With Election Day approaching, Americans appear to be engaged in passionate debates everywhere that they go: from cocktail parties to college campuses, coffee shops to barrooms.
That is the workplace.
Even a casual exchange of political ideas at work can quickly turn into a major distraction — or much worse — at a time when sensitive topics like gay marriage, abortion and immigration dominate the political conversation.
It is easy to imagine how the simplest question — like, say, who are you voting for? — could lead to a heated disagreement that results in bruised feelings and ends up wasting valuable company time.
But it is not just employees who should be mindful about crossing this very sensitive line. During the course of this election, there have been several reports of employers who have themselves injected politics into the workplace.
In Milwaukee, for example, the owner of a company that manufactures industrial equipment recently sent an e-mail to his employees telling them that they “should understand the personal consequences’’ that they might face if President Obama wins a second term.
Now, the owner was merely referring to tax rates he said would “increase dramatically’’ with Obama’s re-election’ this fall. And the owner also insisted that he respected the rights of his employees to vote as they pleased.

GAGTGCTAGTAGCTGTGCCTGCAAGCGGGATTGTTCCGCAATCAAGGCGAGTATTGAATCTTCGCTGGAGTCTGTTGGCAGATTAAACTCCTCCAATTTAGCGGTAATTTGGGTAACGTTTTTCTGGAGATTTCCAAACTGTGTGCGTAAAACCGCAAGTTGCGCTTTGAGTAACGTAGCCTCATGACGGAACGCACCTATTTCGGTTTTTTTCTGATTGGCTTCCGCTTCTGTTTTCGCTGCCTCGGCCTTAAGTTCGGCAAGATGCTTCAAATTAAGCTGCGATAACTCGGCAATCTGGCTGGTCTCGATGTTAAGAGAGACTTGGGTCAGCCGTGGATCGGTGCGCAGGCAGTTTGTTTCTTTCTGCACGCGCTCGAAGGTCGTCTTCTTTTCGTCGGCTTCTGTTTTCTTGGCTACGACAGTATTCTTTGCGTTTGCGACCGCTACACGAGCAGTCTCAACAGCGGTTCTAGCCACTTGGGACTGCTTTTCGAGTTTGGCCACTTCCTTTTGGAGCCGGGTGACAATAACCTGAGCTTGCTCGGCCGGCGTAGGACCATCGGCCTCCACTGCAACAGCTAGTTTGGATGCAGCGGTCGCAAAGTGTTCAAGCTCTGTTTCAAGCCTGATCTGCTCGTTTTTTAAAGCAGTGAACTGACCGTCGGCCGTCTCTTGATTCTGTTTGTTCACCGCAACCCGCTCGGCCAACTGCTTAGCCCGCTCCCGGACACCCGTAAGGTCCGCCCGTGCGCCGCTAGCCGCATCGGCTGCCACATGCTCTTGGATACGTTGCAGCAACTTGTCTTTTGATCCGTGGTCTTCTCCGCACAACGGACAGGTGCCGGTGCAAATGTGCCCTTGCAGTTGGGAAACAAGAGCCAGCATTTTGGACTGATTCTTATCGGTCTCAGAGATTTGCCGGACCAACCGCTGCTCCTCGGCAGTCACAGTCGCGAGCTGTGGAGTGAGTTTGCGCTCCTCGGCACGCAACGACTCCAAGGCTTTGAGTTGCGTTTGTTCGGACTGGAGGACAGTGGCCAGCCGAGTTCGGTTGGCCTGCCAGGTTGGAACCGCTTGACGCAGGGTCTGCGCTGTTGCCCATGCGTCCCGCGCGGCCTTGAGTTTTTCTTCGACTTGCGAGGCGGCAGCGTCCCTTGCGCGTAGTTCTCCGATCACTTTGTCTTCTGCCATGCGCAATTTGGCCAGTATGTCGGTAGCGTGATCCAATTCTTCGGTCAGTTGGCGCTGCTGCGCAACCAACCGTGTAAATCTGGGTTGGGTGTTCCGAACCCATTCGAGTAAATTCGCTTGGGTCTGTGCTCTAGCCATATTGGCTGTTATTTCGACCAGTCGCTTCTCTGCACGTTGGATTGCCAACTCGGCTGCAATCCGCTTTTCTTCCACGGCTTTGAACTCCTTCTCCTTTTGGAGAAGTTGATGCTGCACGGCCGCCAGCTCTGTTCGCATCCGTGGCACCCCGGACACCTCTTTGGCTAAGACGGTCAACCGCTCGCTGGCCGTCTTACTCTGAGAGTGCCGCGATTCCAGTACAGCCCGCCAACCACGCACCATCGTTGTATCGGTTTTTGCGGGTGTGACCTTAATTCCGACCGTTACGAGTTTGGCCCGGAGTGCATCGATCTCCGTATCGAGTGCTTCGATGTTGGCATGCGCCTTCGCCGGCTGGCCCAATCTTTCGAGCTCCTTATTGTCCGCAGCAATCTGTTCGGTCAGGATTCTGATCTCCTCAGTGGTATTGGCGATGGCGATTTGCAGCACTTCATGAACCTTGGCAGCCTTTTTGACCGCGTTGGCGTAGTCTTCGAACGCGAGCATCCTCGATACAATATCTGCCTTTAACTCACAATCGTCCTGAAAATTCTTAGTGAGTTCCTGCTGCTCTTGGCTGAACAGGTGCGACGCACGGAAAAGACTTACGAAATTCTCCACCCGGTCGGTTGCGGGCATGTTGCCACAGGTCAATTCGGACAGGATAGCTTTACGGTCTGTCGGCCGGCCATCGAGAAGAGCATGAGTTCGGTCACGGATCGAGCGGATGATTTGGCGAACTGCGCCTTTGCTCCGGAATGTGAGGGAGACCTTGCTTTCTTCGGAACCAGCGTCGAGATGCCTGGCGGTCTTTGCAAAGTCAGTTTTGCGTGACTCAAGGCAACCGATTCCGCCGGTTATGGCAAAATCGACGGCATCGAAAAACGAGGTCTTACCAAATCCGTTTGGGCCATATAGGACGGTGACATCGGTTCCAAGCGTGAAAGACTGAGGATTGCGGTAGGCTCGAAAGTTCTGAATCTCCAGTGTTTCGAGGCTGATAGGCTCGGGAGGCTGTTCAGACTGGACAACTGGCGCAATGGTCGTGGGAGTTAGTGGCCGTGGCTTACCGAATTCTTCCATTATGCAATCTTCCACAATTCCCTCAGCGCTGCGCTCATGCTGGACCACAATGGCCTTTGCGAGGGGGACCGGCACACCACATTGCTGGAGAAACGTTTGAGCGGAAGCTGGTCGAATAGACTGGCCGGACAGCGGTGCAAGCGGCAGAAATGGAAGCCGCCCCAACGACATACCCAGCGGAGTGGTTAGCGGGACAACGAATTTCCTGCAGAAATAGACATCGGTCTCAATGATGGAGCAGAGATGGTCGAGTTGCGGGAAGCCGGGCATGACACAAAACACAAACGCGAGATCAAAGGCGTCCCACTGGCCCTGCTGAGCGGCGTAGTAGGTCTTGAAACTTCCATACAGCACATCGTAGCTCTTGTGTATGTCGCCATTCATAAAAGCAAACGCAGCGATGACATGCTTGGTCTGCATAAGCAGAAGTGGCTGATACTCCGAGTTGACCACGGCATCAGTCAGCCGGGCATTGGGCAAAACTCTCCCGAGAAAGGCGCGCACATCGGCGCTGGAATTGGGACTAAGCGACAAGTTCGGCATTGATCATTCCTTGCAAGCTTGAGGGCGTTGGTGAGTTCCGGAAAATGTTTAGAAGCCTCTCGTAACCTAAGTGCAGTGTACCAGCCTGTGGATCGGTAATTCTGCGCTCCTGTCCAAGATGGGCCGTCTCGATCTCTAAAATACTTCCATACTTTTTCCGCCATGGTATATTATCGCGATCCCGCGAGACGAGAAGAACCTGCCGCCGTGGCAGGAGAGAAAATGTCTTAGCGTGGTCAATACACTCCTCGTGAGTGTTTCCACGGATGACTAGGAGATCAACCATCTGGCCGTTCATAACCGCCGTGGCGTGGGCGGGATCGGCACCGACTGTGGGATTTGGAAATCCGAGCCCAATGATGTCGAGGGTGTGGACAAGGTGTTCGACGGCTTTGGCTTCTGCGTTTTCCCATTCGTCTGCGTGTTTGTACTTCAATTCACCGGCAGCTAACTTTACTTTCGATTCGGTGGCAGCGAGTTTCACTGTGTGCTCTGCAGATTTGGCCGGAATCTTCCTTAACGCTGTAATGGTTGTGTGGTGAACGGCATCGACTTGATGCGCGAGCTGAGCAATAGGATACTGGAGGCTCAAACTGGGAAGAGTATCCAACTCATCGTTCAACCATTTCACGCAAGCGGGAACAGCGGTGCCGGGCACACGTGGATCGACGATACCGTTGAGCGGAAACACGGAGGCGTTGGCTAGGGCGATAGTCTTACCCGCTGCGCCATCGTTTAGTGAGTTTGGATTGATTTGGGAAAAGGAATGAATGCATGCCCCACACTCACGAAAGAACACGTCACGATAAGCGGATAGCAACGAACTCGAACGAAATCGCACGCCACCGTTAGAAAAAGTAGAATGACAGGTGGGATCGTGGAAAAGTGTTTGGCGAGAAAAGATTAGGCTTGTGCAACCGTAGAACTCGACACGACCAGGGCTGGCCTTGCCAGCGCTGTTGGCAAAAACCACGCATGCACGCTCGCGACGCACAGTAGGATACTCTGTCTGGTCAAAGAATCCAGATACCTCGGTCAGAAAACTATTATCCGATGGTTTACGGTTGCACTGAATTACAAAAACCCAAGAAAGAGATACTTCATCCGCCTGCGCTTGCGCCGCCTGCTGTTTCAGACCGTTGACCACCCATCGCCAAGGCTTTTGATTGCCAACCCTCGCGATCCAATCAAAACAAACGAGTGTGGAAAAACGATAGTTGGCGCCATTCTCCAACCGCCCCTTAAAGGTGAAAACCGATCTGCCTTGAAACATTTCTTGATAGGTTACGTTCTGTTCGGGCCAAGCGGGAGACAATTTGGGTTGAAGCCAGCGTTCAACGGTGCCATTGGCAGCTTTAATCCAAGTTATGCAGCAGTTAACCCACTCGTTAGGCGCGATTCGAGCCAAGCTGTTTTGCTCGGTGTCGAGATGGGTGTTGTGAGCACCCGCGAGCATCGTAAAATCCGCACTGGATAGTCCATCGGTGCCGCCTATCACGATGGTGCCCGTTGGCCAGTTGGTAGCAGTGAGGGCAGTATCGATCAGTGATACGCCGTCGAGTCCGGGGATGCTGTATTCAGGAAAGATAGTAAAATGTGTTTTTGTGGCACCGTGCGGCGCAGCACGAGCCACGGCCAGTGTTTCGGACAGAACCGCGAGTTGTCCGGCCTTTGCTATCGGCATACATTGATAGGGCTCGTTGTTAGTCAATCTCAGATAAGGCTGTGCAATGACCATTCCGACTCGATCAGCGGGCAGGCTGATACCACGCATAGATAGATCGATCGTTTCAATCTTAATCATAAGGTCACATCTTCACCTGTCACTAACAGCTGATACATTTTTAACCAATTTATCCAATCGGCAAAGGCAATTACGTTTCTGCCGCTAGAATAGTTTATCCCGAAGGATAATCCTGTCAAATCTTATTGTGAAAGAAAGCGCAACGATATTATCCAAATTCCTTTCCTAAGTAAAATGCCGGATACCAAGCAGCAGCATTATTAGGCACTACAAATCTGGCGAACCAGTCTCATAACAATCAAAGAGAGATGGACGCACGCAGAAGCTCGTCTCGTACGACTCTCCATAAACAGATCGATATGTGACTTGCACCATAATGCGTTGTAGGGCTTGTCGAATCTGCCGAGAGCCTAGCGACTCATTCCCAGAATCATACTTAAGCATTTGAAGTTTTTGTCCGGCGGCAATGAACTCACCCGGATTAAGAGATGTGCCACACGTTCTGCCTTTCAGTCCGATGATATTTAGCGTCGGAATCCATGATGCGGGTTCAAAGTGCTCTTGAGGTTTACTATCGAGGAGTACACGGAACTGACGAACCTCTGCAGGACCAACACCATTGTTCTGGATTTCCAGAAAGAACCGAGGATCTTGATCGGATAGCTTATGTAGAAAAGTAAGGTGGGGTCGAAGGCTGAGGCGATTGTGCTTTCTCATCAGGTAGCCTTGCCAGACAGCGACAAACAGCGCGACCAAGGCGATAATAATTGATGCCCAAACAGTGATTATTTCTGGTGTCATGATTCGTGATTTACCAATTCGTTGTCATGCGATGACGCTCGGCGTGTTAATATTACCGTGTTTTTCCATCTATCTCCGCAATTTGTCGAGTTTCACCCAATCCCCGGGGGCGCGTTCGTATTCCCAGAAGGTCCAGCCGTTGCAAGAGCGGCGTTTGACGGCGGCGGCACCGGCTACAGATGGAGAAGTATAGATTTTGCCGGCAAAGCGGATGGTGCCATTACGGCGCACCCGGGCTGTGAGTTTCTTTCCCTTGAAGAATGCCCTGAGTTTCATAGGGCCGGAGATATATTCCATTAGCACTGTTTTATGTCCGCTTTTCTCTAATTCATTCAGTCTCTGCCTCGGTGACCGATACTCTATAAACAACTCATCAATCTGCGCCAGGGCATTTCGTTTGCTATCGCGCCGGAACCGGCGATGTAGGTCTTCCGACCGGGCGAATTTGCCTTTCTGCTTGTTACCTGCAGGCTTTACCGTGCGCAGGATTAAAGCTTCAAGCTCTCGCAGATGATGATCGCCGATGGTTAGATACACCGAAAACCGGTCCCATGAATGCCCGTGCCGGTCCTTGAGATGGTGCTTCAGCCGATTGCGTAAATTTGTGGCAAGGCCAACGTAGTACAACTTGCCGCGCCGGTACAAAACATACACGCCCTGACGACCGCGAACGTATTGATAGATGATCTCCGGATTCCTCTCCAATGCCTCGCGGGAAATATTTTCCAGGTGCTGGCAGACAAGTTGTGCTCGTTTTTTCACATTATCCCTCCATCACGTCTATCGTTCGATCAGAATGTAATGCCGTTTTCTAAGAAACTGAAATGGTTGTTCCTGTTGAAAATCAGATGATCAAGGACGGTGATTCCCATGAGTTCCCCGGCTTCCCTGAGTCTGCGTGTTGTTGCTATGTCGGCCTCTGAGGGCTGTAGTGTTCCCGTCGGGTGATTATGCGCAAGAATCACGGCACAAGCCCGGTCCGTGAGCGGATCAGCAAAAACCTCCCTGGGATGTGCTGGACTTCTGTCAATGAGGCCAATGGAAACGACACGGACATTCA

But even so, the e-mail provoked a very strong reaction within the company. Some employees said that they were stunned by the e-mail and one even felt threatened by it, according to news reports.
Now, some people might find my concerns completely un-American, given our nation’s tradition of protecting free expression, particularly political speech. But at the risk of stating the obvious, it is important to note that the workplace is not a forum for the free exchange of ideas. It is a place where business should be conducted in a professional atmosphere free of distractions and disturbances.
To be sure, I am not advocating an outright ban on political discussion at work. That would be ridiculous. And besides, most business codes of conduct generally seek to prevent minor disagreements from getting out of hand, no matter what the subject matter.
But political small-talk is not always as innocuous as it may sometimes seem; thus, be sensitive and tactful about stating your political beliefs — or don’t state them at all.
Shrita D. Sterlin is chief executive and brand officer of Penn Strategies, a firm based in Bethesda that specializes in branding, public relations and marketing.
How does your company handle politics in the workplace — hush-hush or an open forum? Please join the conversation below.
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